Inside Texas Tech: The Other Mozart

Mar 7, 2018

March is Women’s History month, making the timing of the upcoming one-woman play about Wolfgang Amadeus Mozart’s older sister apt and timely. ‘The Other Mozart’ chronicles the life of Nannerl Mozart, a virtuoso keyboard player who never got the opportunity to leave her mark on music history.

The 7 p.m. March 23 production is part of Texas Tech’s Presidential Lecture and Performance Series.

“She has a beautiful voice, she has beautiful manner. It’s just mesmerizing,” Jo Moore, director of the series, says.

She’s seen the play and has high regard for Sylvia Milo. The native of Poland studied the violin growing up and is the play’s author and its lone actor. The play brings to life the true and untold story of Anna Marie Mozart, who was Wolfgang’s senior by about 4 and a half years. Her nickname was Nannerl.

Leopold, Nannerl and Wolfgang’s father, toured the two children around Europe like circus performers, often with Nannerl as the top-billed act. She was got rave reviews as an 11-year-old. But once she turned 18, the keyboard virtuoso and composer was left at home in Salzburg, Austria. Her brother, meanwhile, continued to travel and perform.

“History is such that—particularly in the 18th century—women past a certain age were supposed to get married,” Moore explains. “And so one of the things that her mother told her was that music was an ornament, it was not going to be her profession because she had to save herself in terms of reputation to be marriageable.”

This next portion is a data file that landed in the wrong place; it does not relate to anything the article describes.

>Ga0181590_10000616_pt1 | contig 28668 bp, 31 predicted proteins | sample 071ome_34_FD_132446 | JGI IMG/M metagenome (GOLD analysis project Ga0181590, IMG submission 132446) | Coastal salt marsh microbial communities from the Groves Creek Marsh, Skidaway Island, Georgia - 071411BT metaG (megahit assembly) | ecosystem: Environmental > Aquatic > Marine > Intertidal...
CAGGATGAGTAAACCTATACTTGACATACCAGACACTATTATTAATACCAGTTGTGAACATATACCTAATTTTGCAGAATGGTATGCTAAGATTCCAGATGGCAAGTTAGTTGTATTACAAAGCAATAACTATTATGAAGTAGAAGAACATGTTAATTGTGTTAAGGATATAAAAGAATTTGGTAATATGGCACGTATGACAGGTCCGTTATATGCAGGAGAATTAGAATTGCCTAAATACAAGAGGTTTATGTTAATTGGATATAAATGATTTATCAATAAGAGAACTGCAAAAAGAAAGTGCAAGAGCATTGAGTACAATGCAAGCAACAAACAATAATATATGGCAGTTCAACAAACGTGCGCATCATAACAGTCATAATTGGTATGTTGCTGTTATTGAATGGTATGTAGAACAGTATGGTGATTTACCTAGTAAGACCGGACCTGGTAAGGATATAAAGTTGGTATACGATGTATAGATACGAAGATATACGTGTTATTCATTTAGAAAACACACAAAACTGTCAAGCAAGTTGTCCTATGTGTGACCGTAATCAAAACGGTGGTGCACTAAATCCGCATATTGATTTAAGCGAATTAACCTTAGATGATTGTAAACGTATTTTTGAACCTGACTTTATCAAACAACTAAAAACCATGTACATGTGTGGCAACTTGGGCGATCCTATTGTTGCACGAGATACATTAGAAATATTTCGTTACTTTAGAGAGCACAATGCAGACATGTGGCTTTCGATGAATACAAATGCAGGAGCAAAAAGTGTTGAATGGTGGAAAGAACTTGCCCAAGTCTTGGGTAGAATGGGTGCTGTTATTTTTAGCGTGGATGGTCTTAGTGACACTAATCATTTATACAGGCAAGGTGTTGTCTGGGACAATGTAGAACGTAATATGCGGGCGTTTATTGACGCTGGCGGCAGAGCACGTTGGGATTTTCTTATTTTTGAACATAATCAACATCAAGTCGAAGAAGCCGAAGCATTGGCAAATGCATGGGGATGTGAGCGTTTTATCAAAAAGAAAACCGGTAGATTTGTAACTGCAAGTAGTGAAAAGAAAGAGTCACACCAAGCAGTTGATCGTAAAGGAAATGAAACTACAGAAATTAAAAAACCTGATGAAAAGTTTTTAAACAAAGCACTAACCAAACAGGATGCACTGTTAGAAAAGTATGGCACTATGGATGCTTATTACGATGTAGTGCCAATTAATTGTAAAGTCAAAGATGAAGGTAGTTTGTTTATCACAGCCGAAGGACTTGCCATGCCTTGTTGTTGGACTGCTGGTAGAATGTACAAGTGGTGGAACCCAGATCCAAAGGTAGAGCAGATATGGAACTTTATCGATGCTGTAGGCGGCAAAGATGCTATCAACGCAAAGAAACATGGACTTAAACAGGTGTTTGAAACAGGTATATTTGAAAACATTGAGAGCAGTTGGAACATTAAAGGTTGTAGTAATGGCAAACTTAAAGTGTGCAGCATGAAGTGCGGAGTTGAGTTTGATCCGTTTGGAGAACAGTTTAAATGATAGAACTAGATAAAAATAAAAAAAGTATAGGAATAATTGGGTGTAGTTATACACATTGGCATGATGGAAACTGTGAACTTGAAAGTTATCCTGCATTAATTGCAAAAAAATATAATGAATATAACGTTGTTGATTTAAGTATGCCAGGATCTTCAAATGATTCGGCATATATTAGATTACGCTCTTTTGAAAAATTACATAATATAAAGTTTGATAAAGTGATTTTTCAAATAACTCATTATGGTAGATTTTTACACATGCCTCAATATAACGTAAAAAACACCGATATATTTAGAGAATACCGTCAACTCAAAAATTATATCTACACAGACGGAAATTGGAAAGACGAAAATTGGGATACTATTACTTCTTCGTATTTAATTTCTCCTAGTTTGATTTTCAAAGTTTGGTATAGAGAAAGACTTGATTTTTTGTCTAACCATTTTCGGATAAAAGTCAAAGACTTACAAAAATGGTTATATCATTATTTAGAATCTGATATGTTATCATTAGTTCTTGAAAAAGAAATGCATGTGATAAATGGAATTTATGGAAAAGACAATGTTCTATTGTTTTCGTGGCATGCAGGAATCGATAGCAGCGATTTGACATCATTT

In the show, Milo’s Nannerl sits on stage, a large hairdo atop her head and surrounded by an exceptionally large ivory skirt that fans out in a wide circle against a black stage. Atop the dress are a corset and panniers, the side hoops that women wore as undergarments in the 17th and 18th centuries.

“What’s beautiful about it is that you are in a dark theater, there’s this beautiful white dress that’s 18 feet long and around. And with this singular figure. The sound design is breath-taking. They actually have recorded instruments—things that she would have played with and used as a child, and of course as a grown-up,” Moore says.

During the 75-minute show, some of the actress’ lines are pulled from family letters – some humorous, others heartbreaking – that lay among the many folds of the dress. Moore says at times audience members may feel Nannerl’s depression and sadness. But they’ll also hear her joy as Milo’s character speaks about her music.

“I think what you feel is a real sense of poignancy and a real sense that her life is unfulfilled and that there’s a waste of her talent.” Moore says she felt the play was a good fit for the lecture and performance series.

“We typically don’t present plays. I had seen this play a couple of years ago in Soho and I was just mesmerized by it. Because of course, with NPR and classical music and our school of music, just this whole idea that there was another Mozart just intrigued me,” Moore says.

General admission tickets are $18 and available through Select-A-Seat at 806-770-2000. Tech students can get a free ticket at the Student Union Building’s ticket booth. They must show a valid university ID.

Moore said the monodrama will be enjoyable to aficionados of history, music and theater. “Long-term patrons who have been following the series for years will be intrigued by what we have coming, but I anticipate people will jump on board as we get closer.”